File(s) under permanent embargo
The relationship between match performance indicators and outcome in Australian football
journal contributionposted on 2019-04-01, 00:00 authored by Chris YoungChris Young, Wei LuoWei Luo, Paul Gastin, Jacqueline Tran, Dan DwyerDan Dwyer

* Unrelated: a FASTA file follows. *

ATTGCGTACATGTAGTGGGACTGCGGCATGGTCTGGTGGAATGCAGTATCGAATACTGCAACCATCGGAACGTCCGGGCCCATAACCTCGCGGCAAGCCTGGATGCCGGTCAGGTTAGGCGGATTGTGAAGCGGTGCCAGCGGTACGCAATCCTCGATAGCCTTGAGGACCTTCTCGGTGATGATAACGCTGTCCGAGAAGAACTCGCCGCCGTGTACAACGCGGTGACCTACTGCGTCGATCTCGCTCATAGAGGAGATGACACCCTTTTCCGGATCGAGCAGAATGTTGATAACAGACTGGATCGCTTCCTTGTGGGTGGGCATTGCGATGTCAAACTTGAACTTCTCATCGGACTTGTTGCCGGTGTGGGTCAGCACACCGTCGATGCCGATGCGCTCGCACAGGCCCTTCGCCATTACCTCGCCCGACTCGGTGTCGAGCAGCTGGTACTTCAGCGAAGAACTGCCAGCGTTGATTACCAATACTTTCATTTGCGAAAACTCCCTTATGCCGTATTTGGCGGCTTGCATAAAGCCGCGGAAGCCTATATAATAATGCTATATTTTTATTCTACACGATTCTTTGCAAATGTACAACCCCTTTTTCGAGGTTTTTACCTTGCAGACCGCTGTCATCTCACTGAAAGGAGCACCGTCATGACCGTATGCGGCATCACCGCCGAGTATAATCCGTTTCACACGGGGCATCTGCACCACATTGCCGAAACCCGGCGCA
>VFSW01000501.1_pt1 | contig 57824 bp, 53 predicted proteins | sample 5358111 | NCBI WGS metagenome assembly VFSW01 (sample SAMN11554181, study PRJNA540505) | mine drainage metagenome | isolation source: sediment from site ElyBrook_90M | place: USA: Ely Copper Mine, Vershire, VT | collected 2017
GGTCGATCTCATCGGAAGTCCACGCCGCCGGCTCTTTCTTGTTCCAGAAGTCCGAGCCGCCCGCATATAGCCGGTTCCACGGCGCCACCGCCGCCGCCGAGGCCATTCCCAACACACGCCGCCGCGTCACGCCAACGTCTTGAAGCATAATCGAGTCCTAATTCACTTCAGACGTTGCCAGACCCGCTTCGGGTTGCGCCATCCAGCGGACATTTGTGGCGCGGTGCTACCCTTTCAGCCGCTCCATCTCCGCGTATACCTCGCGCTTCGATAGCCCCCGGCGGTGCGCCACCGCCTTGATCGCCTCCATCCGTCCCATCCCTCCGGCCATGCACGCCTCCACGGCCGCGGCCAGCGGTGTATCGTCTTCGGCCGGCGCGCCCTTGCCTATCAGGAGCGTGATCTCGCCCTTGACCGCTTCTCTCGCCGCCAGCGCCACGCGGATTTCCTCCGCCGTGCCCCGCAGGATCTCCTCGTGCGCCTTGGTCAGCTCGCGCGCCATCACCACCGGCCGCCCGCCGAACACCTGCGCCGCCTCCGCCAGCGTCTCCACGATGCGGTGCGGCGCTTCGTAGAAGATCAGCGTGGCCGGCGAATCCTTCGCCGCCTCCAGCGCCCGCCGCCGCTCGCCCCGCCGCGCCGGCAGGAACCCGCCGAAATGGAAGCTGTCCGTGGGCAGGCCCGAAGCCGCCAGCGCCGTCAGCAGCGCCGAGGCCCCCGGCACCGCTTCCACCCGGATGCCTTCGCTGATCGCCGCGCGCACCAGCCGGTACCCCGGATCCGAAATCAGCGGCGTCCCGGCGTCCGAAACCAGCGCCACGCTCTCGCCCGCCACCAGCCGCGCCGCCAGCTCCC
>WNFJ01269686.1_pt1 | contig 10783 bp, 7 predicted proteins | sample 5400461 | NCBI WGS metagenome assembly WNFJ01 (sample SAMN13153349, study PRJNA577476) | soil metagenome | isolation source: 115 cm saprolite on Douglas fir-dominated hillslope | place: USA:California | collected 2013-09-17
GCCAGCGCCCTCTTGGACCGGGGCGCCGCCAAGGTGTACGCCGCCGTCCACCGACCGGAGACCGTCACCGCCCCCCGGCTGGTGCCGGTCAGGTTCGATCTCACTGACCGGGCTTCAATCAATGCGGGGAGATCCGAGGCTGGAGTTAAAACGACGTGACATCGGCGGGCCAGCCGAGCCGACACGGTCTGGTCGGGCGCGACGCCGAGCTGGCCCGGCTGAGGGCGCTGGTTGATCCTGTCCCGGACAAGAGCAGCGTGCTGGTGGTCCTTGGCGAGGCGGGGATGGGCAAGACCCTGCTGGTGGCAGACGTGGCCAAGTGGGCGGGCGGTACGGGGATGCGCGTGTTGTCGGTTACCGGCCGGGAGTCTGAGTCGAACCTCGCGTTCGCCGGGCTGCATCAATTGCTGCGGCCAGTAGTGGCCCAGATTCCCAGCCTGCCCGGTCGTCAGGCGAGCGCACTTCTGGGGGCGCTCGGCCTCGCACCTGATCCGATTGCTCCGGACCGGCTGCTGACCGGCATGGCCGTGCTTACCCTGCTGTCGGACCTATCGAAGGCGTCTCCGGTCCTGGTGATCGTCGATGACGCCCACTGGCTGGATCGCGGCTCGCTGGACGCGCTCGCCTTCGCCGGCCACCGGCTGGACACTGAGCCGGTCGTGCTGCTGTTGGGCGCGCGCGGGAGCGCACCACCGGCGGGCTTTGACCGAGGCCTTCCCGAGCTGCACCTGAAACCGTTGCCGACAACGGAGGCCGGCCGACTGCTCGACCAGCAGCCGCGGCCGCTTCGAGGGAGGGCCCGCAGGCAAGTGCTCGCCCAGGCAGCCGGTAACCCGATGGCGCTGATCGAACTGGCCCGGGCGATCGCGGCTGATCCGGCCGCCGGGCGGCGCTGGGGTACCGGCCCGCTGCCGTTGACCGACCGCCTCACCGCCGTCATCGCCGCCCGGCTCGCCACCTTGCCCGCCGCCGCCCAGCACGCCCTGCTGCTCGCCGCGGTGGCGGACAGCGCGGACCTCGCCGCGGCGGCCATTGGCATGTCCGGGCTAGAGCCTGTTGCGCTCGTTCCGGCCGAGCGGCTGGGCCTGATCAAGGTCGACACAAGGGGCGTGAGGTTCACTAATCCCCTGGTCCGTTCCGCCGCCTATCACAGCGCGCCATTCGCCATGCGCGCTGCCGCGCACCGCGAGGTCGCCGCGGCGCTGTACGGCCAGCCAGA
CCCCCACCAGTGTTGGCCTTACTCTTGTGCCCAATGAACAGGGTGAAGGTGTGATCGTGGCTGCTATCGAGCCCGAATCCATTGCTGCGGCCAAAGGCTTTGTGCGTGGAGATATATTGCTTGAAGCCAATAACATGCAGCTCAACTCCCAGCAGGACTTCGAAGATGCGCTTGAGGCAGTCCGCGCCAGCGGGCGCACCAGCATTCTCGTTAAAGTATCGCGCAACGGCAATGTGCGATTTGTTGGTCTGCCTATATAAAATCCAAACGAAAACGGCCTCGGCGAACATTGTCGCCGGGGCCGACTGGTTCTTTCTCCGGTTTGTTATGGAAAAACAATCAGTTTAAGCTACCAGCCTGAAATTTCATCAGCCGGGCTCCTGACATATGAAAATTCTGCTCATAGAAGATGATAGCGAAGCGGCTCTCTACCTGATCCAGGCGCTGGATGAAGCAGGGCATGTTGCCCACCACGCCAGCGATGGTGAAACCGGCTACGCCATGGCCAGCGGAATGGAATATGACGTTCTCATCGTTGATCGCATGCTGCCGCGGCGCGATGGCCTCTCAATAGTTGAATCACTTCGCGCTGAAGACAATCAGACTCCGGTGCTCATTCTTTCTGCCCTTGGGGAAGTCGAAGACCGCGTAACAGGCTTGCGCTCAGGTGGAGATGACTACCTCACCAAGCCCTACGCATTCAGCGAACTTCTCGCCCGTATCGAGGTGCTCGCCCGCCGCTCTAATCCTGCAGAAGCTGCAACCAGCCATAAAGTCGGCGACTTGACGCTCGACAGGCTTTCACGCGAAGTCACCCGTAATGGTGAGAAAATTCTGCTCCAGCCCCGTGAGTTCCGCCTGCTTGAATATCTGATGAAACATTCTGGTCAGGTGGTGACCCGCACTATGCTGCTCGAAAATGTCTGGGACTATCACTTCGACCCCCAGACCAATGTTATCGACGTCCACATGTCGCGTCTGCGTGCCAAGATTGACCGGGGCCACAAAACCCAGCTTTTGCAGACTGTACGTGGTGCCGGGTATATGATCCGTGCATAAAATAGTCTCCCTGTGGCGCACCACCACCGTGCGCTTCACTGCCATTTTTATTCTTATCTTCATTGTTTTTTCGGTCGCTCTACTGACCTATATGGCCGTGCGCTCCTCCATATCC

OBJECTIVES: To identify novel insights about performance in Australian Football (AF), by modelling the relationships between player actions and match outcomes. This study extends and improves on previous studies by utilising a wider range of performance indicators (PIs) and a longer time frame for the development of predictive models. DESIGN: Observational. METHODS: Ninety-one team PIs from the 2001 to 2016 Australian Football League seasons were used as independent variables. The categorical Win-Loss and continuous Score Margin match outcome measures were used as dependent variables. Decision tree and Generalised Linear Models were created to describe the relationships between the values of the PIs and match outcome. RESULTS: Decision tree models predicted Win-Loss and Score Margin with up to 88.9% and 70.3% accuracy, respectively. The Generalised Linear Models predicted Score Margin to within 6.8 points (RMSE) and Win-Loss with up to 95.1% accuracy. The PIs that are most predictive of match outcome include; Turnovers Forced score, Inside 50s per shot, Metres Gained and Time in Possession, all in their relative (to opposition) form. The decision trees illustrate how combinations of the values of these PIs are associated with match outcome, and they indicate target values for these PIs. CONCLUSIONS: This work used a wider range of PIs and more historical data than previous reports and consequently demonstrated higher prediction accuracies and additional insights about important indicators of performance. The methods used in this work can be implemented by other sport analysts to generate further insights that support the strategic decision-making processes of coaches.